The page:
48 Hours in Copenhagen – Cisternerne

This last post about my 48 hours in Copenhagen (alternative title – “Did you really go to Copenhagen just for a burger?”) is about possibly the weirdest place you can visit in the city – Cisternerne.

The Cisterns is an old water reservoir found beneath the Søndermarken park in Frederiksberg. For some crazy reason, it was turned into an exhibition space for the Frederiksberg museum – the man who had this idea is a mad genius as it’s one of the most unique spaces I’ve ever been to.

We walked through the park on a wet and humid afternoon on the look out for the entrance to the Cisterns – the tall glass structures which house the stairs down into the reservoir (although one of buildings was closed for renovation when we visited).

Their website seems to suggest that one artist shows there each year, and 2019 was the turn of Superflex; a Danish art collective who flooded the Cisterns for their exhibition, It’s Not the End of the World.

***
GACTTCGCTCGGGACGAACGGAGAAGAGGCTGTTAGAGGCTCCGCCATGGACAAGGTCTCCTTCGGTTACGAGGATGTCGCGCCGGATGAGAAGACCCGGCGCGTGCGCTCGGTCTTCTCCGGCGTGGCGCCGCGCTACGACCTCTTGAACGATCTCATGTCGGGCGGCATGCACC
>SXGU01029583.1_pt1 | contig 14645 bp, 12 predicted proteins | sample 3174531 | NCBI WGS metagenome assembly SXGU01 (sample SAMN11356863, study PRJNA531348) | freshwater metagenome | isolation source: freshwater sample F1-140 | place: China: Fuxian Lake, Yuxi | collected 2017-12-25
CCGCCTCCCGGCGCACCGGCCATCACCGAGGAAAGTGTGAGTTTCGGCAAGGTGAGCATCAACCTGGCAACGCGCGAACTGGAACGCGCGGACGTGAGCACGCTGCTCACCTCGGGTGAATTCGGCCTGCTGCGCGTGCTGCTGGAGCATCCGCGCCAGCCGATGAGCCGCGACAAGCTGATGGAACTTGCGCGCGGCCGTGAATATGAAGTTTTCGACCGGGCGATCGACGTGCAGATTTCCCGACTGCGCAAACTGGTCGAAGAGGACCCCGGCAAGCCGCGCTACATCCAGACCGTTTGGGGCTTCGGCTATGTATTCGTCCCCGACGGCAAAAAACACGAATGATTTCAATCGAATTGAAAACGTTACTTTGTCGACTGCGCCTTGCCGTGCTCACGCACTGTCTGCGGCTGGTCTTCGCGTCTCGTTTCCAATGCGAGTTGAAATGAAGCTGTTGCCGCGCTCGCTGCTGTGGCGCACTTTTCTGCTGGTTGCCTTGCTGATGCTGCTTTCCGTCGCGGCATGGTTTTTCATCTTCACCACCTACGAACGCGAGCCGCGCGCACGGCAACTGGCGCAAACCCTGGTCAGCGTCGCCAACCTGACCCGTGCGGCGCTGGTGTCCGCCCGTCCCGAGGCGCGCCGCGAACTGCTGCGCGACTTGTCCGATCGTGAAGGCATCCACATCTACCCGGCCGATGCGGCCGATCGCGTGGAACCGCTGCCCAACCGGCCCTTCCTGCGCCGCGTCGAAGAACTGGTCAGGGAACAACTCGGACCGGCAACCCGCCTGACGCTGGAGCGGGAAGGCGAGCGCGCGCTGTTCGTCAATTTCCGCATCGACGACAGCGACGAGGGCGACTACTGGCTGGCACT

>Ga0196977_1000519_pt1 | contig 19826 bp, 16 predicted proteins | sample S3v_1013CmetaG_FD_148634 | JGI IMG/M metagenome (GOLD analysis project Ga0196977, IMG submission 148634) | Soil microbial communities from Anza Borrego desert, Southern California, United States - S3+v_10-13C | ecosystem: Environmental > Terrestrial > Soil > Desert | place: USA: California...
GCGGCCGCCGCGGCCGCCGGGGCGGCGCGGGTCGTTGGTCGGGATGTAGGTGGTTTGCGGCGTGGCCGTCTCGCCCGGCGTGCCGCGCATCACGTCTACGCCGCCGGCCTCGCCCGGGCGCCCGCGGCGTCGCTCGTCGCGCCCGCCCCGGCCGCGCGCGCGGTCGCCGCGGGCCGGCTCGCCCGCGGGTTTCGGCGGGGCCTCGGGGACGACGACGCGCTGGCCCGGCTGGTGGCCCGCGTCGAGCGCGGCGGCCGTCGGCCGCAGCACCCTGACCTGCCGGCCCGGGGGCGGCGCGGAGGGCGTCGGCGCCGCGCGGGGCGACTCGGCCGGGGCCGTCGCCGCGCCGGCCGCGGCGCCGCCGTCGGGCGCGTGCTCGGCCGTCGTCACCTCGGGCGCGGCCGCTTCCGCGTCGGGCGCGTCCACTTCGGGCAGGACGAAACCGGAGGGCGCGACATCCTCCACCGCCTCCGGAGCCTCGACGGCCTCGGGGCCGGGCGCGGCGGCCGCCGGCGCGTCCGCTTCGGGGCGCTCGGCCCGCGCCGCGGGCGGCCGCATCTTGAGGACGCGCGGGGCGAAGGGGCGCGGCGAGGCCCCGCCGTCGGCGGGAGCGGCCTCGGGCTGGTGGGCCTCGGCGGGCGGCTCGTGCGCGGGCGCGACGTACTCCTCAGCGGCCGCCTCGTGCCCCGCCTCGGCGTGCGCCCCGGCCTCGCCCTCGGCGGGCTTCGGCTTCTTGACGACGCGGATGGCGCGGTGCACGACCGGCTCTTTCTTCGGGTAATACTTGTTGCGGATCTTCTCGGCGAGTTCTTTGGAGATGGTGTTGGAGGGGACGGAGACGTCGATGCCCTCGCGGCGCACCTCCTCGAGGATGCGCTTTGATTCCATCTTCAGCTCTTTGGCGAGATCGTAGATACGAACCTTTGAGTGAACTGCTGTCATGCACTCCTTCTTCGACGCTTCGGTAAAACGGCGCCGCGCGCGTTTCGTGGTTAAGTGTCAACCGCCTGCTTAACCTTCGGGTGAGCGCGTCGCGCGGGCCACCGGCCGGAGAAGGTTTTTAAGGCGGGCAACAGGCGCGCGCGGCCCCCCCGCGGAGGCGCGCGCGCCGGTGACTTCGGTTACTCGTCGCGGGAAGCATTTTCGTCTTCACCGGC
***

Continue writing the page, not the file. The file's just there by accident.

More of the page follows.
Superflex are best known in the UK for the swings they installed in the Tate Modern. They focus on climate change and dystopian futures and play with this concept for It’s Not the End of the World.

When you enter the pitch black space, you’re asked not to use torches or your phone to light the way, and your eyes do adjust (well, mine did. Husband’s didn’t, so he held my hand most of the way around). There’s a glorious neon sign which illuminates the darkness and reflects on the water. A few other spotlights prevent you from bumping into the concrete walls.

Sidenote – how good is Night Sight on my Pixel 3 phone? It really is so dark down there.

After wading your way over to the neon sign, you walk over to peer into three ‘rooms’ through partially open doors and cracks in the side with light pouring out of them. The rooms are actually flooded decaying bathrooms – super creepy, made even creepier because there were very few people visiting at the same time as us.

Another fun element of It’s not the End of the World – you get super cute welly boots to wear around the reservoir!